Fundsurfer seeing rise in companies asking about VR/AR investment. (Interview with VR Tech)

August 2016

The current major players in the VR headset and software space are slowly creeping worldwide. With Oculus Rift’s launch in Europe and Canada this autumn, Intel and Microsoft’s announcements to make VR experiences available on mainstream PCs and more, it’s clear access to the tech will open up for a wider net of the global population.

And where there’s enterprise, there are startups and companies wanting a slice of the action. The major players aren’t the only pieces on the chessboard as the tech matures; and with $120bn set to be invested in the industry by 2020, VRTech takes a look at the VR startup investment landscape and how 2016 is shaping up.

We’ve started off by chatting to Oliver Mochizuki, CEO of Bristol-based crowdfunding and alternative finance platform FundsurferHe doesn’t disagree with the level of investment set to be poured into VR and AR, having taken on his first virtual reality related client just last January.

Since then, Fundsurfer has begun working with “seven or eight” more, after identifying who the main players, VCs and investors were in the space.

“We’re predicting a massive avalanche of investment at the end of this year, it’s going to go completely crazy. I’ve been a gamer my whole life, but also for me it’s seeing the many many applications for VR across all industries, all sectors and lots of places doing real good and really helping people. There’s going to be all kinds of interesting applications within medtech and medical treatments, for example,” Mochizuki told VRTech.

Film is going to be huge

Mochizuki co-founded Fundsurfer after raising money for his LA based film finance company Ghost Rain Pictures six years ago; and film remains a pretty big area for the CEO, both in terms of fundraising for it and for how VR will potentially shake up the sector.

Indeed, two of Mochizuki’s VR Fundsurfer clients are in the film space, with one having created a piece of tech that manipulates high speed video to slow it down to 10,000 frames per second. The other, Immersive Earth, is building a “documentary database of human testimony”.

The CEO said VR and film is an area that, like it or not, will be big and is on the horizon.

“There are all kinds of applications for VR. I think it’s something we’re going to see in the future, definitely, but a lot of people aren’t too sure cause it might be too much for the mind to take, you know? Watching a whole movie in VR.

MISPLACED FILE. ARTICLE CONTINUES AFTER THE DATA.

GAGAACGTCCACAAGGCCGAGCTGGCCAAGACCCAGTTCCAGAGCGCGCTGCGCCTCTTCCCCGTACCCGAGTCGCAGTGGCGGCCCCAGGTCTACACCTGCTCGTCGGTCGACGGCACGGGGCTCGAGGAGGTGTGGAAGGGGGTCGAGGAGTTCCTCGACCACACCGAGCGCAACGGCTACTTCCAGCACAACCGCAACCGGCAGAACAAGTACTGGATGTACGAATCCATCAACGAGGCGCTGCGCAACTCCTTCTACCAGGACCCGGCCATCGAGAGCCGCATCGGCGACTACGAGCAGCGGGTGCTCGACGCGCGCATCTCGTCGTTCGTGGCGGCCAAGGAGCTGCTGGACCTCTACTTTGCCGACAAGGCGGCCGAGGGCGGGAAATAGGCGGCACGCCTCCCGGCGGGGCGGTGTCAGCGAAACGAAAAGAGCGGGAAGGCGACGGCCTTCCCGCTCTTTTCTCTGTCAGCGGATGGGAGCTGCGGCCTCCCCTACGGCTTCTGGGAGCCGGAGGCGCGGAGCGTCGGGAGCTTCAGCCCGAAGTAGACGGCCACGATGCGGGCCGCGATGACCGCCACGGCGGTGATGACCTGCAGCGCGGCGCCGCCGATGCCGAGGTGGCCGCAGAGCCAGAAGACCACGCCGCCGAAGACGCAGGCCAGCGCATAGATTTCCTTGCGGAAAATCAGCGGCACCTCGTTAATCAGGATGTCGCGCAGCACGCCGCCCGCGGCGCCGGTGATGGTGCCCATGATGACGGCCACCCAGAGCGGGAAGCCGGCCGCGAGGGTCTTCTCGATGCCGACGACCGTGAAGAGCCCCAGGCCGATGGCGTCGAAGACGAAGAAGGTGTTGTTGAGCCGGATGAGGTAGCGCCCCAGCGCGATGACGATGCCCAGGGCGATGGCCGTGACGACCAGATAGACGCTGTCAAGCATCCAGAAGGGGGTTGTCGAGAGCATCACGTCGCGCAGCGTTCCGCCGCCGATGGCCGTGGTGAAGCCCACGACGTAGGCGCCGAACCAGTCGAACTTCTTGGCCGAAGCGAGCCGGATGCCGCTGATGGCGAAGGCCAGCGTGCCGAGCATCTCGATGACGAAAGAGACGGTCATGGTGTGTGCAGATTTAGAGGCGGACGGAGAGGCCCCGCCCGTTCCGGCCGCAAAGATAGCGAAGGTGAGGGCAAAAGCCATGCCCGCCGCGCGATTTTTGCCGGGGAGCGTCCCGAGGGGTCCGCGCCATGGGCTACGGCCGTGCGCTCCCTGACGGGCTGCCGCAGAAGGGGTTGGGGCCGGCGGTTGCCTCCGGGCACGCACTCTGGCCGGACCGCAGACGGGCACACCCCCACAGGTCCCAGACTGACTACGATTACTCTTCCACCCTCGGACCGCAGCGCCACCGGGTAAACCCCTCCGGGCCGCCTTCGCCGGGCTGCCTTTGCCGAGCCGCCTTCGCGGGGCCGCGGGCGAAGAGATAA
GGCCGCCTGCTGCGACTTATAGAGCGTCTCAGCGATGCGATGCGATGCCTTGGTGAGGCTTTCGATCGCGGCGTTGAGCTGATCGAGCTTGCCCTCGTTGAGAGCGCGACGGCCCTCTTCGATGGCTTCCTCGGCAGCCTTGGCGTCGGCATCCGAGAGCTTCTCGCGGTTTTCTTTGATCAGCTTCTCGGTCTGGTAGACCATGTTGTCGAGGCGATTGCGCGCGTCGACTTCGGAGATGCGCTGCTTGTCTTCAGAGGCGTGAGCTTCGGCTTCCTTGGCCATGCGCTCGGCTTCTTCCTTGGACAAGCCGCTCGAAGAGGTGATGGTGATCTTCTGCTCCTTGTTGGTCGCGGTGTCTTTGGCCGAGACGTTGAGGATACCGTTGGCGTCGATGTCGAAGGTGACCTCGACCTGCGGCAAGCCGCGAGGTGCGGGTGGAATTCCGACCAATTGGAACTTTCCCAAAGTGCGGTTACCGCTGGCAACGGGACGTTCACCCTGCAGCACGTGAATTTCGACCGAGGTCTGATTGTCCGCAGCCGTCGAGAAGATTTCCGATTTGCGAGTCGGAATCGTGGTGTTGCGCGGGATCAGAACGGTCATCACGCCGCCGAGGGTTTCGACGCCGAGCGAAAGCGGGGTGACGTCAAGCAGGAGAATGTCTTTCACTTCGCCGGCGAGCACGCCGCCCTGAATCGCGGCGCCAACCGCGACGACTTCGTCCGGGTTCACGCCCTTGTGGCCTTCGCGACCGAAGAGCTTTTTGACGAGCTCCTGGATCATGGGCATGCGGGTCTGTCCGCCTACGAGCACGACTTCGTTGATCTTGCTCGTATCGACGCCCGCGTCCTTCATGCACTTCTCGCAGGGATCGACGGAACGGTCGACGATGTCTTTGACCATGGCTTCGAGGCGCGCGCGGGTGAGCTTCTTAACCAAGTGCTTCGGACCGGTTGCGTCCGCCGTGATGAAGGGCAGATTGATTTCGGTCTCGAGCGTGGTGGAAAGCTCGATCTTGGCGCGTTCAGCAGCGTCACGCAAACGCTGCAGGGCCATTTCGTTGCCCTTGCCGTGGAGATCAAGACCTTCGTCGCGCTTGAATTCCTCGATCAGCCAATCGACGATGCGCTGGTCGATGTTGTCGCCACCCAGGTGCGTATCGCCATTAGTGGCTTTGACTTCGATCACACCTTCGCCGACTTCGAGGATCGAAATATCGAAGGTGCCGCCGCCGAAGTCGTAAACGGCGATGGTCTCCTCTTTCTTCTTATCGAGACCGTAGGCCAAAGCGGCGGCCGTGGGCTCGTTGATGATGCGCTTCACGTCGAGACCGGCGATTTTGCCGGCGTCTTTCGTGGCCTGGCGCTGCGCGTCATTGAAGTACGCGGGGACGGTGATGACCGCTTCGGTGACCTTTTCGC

“Actually being in the film might be strange but it’s definitely coming. I think there’s a natural fit between film and VR,” he explained.

It won’t be all film and gaming

But film and gaming aren’t the only areas where VR is going to be massive.

“We’ve seen applications in medtech, biotech, property, construction and engineering; that’s just a few, but I think all industries are going to be affected by VR. It’s really exciting, and I’ve been waiting for this for a very long time. I remember VR in the 80’s when it was hilarious and it was going to be huge, but then it just didn’t work,” he told VRTech.

As with all kinds of startups, it can be difficult to figure out what the right kind of funding for a virtual reality company is, but Mochizuki thinks crowdfunding isn’t it for the majority, with seed funding and equity investment being preferable.

“Fundsurfer has 130 funding partners and a network of offices, VC and private equity partners. We essentially provide deal flow to those companies and present a portfolio of medtech deals or eco housing or VR or film projects or whatever it may be and work with them. We’re essentially a VC brokerage, but we have some small pre-revenue companies, who have no MVPs prototypes or patents, and that’s where we’re looking at smaller raises,” he explains.

Mochizuki’s parting words of advice for VR companies looking for investment, was to not overly rely on the online space and get out there into the ‘real world’, network and attend events.

“Offline is just as important as online connections that we make. Investors don’t tend to invest in companies, they invest in people. And there’s only so much you can get across of your personality in a deck or proposal,” he advised.

What do you think, is this the year for VR and AR investment?

Rachael Power


Rachael Power is an editor at TechForge Media, writing about marketing tech, connected cars and virtual reality. She has written for a number of online and print titles including the Irish Times, Irish Examiner, accountingWEB and BusinessZone. Rachael has a passion for digital marketing, journalism, gaming and fitness, and is on Twitter at: @rachpower10.

Originally published at on August 18, 2016.